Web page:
Compressor technology has advanced as well. A compressor developed by Simple-Fill Inc. uses liquid pistons, virtually eliminating moving parts, and is leak proof. This drastically reduces compressor costs from several hundreds of thousands of dollars to about $150,000 with a time fill post, says Rob Underhill, president and CEO of Simple-Fill. “This now makes CNG more attractive to medium-sized and even smaller fleets,” he says.

That’s not chump change, particularly in contrast to propane-powered fleets, which can install subsidized above-ground storage tanks and fueling depots for a fraction of doing the same with CNG.

However, fleets in California can apply for a Carl Moyer grant, which can recoup up to 50% of their incremental costs for CNG. And Underhill points out that the diesel gallon equivalent (DGE) for CNG runs about $1.35 wholesale to $2.10 retail, with little price volatility compared to refinery-sourced propane, which is tied to oil prices.

In talking to fleet managers at ACT Expo and the Work Truck Show this year, issues with diesel particulate filters and diesel maintenance have raised aggravation to new levels. “We’ve got a big target on diesel,” Underhill says.

Yet federal investment money is not in natural gas right now. For Underhill, this falls short in creating a comprehensive clean energy policy, particularly as electrification, the shiny new thing in medium- and heavy-duty applications, simply isn’t financially viable yet. With CNG, government dollars could help push fleets to adoption and put them on a timeline for a return on investment.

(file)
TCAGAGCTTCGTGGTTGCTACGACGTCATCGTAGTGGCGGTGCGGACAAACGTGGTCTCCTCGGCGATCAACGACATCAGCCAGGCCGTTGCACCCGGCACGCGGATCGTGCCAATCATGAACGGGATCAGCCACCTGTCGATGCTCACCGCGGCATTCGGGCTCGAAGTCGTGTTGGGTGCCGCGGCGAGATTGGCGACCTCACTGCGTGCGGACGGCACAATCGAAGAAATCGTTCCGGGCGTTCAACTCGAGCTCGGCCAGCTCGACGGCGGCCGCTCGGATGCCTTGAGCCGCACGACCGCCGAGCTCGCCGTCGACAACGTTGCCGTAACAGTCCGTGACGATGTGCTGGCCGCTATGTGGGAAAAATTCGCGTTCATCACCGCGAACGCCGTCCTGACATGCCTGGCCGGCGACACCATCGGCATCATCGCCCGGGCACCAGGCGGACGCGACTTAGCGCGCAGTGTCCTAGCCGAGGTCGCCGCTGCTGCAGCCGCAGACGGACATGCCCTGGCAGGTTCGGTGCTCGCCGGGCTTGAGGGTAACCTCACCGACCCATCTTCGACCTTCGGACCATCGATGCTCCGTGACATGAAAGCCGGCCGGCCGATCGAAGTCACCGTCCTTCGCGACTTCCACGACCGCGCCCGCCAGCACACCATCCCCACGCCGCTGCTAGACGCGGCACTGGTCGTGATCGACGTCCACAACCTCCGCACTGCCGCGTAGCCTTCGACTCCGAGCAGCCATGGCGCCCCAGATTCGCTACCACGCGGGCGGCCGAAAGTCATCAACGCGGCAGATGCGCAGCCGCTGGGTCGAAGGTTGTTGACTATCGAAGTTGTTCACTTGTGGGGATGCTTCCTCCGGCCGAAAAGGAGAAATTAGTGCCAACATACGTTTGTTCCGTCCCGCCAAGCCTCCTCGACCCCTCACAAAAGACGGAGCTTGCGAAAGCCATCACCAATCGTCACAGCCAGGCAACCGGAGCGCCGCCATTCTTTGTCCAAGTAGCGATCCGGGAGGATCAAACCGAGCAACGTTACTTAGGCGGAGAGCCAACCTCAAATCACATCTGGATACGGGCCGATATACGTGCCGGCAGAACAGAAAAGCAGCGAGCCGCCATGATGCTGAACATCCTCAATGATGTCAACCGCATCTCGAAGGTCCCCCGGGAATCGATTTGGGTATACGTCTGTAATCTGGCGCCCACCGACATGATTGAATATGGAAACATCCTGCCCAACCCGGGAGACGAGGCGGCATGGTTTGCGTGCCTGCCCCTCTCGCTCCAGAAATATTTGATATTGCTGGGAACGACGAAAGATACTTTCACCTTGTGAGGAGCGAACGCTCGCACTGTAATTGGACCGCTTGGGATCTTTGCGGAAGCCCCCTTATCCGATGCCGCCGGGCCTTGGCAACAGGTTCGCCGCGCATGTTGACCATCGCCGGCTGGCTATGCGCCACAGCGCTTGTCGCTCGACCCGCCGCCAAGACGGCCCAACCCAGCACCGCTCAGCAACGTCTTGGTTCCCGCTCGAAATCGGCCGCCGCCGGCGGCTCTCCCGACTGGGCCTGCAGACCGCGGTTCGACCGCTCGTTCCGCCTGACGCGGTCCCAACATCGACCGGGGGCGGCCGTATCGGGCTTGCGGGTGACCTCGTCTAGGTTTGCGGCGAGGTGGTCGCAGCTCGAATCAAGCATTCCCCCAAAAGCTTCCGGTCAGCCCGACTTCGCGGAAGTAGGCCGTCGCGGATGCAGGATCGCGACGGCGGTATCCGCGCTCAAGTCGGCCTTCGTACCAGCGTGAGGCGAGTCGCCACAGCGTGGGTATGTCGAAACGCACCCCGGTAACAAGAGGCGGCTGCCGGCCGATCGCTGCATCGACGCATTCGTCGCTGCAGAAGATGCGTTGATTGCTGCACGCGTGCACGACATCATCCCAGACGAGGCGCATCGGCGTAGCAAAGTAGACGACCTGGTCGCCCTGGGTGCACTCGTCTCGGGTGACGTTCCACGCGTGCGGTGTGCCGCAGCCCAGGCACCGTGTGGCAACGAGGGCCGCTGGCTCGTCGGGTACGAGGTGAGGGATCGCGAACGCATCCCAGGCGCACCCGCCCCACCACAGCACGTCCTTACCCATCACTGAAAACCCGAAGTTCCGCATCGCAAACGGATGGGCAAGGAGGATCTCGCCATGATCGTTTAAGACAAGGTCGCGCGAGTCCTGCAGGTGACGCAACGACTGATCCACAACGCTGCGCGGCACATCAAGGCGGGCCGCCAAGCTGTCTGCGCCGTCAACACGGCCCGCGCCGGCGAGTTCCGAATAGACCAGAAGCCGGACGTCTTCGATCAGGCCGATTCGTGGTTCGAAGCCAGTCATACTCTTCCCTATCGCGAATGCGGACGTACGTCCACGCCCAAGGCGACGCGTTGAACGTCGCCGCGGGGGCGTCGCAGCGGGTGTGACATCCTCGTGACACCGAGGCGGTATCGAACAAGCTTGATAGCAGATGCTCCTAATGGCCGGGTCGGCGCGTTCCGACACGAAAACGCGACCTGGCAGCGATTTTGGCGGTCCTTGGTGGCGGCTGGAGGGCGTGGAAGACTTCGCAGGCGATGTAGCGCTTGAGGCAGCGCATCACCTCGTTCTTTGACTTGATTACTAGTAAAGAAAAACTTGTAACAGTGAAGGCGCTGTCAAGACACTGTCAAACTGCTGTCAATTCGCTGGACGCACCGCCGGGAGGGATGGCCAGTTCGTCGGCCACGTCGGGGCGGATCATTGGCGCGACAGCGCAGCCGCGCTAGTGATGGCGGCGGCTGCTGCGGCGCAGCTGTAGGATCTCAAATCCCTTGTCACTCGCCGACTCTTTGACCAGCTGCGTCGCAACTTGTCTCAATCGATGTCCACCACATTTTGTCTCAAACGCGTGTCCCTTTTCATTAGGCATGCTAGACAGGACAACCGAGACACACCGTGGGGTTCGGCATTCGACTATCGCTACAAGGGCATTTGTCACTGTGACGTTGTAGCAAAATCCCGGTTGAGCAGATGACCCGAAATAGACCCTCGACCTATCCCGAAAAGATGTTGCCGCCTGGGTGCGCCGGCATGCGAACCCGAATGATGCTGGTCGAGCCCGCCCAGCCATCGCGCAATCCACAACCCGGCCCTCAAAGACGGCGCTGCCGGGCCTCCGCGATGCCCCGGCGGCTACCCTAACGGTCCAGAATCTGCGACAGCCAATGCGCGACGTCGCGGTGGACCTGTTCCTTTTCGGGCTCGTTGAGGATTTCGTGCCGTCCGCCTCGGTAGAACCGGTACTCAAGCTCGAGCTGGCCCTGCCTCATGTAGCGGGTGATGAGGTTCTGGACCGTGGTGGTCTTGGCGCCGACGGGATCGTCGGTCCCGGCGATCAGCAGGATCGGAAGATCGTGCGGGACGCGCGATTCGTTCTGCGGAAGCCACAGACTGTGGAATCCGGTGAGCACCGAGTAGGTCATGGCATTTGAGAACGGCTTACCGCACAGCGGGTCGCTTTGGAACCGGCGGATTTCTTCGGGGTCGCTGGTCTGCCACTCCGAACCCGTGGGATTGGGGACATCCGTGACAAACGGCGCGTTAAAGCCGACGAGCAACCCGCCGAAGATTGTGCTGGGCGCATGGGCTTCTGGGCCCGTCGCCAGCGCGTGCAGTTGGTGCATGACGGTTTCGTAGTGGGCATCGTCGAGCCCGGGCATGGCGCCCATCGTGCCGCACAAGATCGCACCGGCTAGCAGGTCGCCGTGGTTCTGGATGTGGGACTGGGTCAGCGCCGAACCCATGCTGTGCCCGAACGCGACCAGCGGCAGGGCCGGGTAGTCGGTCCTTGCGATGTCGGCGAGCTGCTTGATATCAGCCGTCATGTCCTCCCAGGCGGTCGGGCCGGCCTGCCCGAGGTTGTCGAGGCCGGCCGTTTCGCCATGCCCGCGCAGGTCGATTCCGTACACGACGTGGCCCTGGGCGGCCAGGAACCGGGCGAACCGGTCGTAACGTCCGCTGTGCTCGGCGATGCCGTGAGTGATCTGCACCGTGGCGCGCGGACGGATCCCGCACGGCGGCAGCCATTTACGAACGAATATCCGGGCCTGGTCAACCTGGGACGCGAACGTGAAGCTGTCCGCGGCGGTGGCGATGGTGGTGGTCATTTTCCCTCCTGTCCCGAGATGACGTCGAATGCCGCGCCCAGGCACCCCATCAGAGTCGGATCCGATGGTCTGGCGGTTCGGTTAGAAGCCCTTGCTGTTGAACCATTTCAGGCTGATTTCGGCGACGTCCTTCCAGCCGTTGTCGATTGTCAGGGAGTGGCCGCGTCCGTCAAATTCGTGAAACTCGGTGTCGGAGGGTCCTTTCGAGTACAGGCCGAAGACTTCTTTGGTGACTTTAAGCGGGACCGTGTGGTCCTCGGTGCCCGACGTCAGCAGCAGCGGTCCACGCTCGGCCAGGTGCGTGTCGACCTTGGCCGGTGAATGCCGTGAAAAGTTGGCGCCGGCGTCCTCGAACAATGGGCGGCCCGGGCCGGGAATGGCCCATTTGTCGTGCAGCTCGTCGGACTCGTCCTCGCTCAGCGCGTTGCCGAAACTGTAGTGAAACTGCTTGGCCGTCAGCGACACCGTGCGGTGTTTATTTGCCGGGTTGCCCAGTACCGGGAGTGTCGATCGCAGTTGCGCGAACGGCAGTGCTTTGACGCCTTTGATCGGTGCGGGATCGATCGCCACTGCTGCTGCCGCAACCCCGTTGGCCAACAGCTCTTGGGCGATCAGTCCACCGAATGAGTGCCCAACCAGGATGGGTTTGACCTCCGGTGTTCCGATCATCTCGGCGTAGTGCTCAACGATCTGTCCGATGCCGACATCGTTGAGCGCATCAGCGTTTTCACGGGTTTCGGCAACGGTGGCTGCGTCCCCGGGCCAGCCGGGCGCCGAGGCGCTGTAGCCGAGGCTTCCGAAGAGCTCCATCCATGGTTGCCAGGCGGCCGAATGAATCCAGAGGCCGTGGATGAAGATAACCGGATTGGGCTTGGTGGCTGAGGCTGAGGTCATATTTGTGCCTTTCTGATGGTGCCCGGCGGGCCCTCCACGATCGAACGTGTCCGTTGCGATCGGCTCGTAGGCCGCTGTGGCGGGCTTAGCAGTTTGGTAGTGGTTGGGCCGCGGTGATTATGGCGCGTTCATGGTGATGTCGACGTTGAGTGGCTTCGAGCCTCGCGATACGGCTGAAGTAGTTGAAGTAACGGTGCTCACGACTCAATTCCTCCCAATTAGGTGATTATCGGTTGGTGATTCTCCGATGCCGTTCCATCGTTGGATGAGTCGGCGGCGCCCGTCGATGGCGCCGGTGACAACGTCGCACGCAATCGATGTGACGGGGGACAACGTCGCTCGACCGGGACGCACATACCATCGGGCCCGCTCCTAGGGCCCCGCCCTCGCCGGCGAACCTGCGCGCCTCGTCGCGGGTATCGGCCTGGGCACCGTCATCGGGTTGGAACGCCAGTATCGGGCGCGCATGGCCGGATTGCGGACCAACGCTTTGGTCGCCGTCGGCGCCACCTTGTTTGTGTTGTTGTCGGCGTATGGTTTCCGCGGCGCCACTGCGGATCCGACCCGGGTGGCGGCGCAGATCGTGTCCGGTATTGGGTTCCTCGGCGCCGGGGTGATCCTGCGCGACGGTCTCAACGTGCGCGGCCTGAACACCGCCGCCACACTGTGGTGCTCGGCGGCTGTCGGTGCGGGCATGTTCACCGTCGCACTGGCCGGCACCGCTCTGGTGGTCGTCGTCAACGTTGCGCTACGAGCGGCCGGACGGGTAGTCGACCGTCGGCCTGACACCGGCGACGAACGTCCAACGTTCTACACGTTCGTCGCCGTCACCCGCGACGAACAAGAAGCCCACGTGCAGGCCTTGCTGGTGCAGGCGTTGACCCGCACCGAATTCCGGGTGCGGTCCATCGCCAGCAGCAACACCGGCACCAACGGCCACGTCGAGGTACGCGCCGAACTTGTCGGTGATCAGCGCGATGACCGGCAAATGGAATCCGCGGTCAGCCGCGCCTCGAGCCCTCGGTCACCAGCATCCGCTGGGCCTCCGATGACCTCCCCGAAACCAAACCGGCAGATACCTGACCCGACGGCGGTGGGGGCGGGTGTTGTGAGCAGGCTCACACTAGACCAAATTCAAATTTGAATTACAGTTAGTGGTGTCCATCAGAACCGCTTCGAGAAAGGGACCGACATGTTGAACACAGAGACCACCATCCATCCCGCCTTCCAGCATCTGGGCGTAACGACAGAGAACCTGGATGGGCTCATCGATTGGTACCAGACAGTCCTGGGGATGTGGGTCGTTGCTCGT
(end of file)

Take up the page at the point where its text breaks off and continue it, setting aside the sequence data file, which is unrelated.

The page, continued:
“We don’t believe that CNG is the ‘end all be all’ to our transportation problems but we do believe that CNG has a seat at the table and it needs to be a part of any energy policy that this country puts forward,” he says. “But unfortunately there is not a level playing field today.”

Still, Underhill believes that CNG can make sense on its own without government incentives, particularly in medium- to heavy-duty applications requiring heavy utilization. “And some circumstances it can’t,” he says. “It’s all about matching the alternative fuel or power with the duty cycle.”

Underhill and others point to Cummins Westport’s near-zero natural gas heavy-duty engines as another game changer. Cummins Westport expects to sell 7,000 to 10,000 of these engines in 2018; a small number compared to overall sales, but steps toward advancing the renewables market.

With cost reductions in infrastructure combined with RNG and its promise of near zero emissions, the natural gas market has a renewed energy, so to speak. Now it’s about making people listen. “Elon Musk has done a masterful job at marketing his company,” Underhill says. “There is no one on the CNG side who has that market presence.”

Who is willing to step to the microphone?

Author

Chris Brown
Chris Brown

Chris Brown

Chris is the executive editor of Business Fleet Magazine and Auto Rental News. He covers all aspects of the fleet world.

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Chris is the executive editor of Business Fleet Magazine and Auto Rental News. He covers all aspects of the fleet world.